Some who studied the videos that were made of him during his first appearance in court on this matter described him as being "shifty-eyed," which suggested that he has marbles rolling around loose in his head.  That was verified when it came time to post that bail and, on the plea of indigence made by the latest of the several lawyers who had taken turns coming to his aid, the others having meanwhile seen fit to bail out on Zimmerman themselves, saying that he didn't seem to want to be bothered with staying in touch with them, his family had to put up the 10 percent of the 150 K that was required before he could leave the jailhouse and go back into unofficial hiding, and Zimmerman neglected to tell his new lawyer that via the weird website he had set up for donations, he had quickly raked in a cool $204,000 (which makes one wonder anew why hatred and bigotry is invariably so lucrative in this land that on one day of each year makes a big thing of celebrating peace on earth and good will to man.)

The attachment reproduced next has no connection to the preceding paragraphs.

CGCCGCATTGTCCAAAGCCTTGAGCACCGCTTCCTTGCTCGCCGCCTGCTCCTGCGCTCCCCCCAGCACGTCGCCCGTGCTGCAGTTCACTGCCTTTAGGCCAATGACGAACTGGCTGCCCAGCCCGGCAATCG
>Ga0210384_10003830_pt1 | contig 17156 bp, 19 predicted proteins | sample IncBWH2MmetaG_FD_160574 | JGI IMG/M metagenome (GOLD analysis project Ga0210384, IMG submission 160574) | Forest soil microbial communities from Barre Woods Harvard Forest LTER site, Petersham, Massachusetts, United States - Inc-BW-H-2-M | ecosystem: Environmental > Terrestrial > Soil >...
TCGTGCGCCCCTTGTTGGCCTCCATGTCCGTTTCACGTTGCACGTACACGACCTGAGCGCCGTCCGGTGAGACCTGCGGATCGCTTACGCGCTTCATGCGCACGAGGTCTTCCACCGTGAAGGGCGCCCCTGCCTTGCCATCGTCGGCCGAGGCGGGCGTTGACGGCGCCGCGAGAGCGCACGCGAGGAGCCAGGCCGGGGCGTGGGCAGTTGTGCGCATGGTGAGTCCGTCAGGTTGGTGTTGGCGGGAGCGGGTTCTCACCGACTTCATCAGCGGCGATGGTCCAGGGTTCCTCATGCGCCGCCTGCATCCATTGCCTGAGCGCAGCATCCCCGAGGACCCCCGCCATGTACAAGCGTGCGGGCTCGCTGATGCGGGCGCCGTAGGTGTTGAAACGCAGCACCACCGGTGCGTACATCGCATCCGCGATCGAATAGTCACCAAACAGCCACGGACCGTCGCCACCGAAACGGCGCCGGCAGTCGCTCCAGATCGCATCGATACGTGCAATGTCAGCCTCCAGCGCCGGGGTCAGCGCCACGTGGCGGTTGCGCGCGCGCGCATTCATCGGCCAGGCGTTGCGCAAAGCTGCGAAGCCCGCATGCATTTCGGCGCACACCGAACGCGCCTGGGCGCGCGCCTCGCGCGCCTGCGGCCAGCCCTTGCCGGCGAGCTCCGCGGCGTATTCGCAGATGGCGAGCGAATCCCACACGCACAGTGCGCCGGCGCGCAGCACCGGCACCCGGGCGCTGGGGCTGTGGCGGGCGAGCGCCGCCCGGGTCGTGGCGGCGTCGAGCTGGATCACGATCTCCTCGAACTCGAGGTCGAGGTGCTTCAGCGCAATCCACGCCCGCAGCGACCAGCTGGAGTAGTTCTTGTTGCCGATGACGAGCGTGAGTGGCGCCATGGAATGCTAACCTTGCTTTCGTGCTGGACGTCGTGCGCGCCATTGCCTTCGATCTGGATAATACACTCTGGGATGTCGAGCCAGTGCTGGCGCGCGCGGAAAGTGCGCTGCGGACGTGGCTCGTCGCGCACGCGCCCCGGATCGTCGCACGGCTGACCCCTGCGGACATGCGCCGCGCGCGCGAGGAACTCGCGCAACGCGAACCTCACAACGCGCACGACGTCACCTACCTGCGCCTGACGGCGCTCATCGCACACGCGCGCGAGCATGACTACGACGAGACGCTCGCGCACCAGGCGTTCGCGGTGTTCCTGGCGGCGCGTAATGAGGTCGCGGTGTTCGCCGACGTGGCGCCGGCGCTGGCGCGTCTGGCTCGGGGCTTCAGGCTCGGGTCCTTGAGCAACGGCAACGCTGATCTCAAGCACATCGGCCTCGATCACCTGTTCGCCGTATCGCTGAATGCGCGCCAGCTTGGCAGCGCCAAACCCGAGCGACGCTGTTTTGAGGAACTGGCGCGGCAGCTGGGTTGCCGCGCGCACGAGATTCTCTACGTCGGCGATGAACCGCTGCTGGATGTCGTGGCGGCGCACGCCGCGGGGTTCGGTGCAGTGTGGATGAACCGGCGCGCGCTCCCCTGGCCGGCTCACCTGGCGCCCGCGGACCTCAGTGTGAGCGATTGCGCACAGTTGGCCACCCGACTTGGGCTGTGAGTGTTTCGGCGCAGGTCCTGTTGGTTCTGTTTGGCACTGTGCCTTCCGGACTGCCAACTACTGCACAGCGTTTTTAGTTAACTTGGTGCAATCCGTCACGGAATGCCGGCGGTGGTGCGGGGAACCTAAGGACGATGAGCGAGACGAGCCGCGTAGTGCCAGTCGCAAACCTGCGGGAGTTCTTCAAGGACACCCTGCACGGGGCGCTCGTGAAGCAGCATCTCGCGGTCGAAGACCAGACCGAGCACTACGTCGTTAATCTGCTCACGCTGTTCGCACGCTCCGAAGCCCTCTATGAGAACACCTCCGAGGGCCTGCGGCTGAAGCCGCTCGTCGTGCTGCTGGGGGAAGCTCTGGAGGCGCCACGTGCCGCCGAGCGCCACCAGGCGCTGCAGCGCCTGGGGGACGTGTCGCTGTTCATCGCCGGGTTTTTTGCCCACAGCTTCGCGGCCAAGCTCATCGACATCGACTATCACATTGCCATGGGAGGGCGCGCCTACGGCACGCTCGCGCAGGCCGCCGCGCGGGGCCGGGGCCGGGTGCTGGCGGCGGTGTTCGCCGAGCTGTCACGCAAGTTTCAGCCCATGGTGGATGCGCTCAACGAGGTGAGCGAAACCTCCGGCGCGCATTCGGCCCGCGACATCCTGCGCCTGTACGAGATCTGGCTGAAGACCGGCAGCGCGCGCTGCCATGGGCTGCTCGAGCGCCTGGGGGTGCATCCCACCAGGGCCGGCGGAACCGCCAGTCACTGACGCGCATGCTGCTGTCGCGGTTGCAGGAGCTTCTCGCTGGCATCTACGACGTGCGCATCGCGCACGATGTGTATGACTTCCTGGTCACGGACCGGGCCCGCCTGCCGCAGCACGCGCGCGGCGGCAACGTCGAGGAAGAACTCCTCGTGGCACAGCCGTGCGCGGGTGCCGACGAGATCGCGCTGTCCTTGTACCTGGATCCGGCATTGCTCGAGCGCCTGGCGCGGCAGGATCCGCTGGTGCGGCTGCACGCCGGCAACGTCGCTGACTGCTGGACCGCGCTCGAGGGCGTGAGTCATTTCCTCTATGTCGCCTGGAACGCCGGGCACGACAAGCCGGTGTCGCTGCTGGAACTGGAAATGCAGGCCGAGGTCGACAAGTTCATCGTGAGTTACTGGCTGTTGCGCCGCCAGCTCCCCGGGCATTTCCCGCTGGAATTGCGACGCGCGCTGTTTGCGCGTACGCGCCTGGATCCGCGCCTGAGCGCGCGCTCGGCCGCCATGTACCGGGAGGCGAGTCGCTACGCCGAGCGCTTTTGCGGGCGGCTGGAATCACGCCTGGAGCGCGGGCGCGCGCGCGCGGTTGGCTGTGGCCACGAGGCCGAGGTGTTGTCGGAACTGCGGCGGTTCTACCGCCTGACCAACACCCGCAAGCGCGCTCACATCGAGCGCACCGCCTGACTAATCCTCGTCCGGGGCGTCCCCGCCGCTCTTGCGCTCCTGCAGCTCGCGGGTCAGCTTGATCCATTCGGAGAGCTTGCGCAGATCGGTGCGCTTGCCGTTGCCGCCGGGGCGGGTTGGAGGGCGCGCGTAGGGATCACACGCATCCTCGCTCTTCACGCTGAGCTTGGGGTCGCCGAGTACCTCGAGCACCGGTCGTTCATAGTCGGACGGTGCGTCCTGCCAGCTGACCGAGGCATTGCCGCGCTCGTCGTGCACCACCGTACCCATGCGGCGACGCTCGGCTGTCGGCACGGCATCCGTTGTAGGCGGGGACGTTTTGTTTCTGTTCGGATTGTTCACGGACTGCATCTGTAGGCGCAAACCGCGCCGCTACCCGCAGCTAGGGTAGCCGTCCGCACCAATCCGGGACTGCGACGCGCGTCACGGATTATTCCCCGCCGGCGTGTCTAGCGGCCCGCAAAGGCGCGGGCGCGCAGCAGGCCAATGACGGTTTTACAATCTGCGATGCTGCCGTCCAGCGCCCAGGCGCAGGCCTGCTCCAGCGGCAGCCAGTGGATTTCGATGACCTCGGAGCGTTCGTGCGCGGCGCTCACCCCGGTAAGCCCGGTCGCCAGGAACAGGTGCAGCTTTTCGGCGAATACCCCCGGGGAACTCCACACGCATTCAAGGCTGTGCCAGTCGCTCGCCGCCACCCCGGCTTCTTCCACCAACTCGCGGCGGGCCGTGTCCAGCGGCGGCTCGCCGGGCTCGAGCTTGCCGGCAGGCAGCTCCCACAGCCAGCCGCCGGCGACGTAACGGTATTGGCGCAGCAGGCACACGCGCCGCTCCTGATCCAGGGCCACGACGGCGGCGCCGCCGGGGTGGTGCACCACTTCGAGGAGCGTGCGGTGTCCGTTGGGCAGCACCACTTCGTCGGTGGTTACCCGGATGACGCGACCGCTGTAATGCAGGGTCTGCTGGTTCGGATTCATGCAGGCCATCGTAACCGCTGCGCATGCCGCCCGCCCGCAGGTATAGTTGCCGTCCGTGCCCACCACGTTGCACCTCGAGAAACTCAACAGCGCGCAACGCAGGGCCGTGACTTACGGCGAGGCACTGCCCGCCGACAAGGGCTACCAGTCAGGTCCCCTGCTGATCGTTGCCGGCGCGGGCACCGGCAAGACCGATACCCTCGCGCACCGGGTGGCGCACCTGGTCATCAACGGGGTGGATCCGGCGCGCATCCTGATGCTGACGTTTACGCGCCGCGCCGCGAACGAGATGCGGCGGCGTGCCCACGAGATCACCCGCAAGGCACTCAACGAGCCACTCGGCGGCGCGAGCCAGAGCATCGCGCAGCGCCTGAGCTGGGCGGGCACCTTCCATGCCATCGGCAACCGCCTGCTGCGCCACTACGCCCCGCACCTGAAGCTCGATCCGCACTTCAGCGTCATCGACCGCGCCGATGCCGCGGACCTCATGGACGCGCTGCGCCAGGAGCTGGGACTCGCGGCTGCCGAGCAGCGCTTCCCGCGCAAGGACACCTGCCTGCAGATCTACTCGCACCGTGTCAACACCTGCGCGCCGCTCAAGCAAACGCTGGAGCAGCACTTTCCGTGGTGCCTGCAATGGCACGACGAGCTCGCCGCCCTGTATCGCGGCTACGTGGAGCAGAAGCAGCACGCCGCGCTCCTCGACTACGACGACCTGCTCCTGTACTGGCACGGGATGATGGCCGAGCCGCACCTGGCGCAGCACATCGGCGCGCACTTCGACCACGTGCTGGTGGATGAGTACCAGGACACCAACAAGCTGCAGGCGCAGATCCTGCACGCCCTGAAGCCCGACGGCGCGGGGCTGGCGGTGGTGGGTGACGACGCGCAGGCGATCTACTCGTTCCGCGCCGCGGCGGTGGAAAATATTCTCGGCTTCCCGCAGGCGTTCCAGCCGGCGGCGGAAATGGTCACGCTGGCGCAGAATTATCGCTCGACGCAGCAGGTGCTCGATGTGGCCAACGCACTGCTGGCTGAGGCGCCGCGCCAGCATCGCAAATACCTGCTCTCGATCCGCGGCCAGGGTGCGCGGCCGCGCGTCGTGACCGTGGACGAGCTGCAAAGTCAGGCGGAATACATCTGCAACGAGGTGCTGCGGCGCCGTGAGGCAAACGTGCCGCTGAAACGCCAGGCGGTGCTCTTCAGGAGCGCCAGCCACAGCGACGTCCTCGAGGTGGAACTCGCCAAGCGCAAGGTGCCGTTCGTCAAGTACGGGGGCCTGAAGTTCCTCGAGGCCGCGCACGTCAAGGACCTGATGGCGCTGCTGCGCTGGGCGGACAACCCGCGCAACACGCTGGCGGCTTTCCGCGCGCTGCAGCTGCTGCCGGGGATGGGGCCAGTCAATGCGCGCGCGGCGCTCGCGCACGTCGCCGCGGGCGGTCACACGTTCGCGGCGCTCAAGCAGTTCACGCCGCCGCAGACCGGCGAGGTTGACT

Aside from these indications of how mentally challenged this man gives so many signs of being, Zimmerman's numerous defenders and justifiers also cannot be happy with the way that he brought off his execution of Trayvon Martin, even if, in their eyes, that was an achievement of real merit.  ("One more of those subhumans off the street and a big warning to all those of his kind!" they would have happily mouthed to each other, over their martinis and beers.)  But the bad side for them was that he did it in a way and under circumstances that attracted far too many doubts and questions that prevented the killing from being swept under the rug in the usual expeditious manner. The fact that Zimmerman continued to follow the youth after being told by the police not to do that is damaging, big time, and it will be interesting to see how his lawyers will get around that, in this trial that, in Florida, is nevertheless sure to result in a sentence, if any, as light as his bail.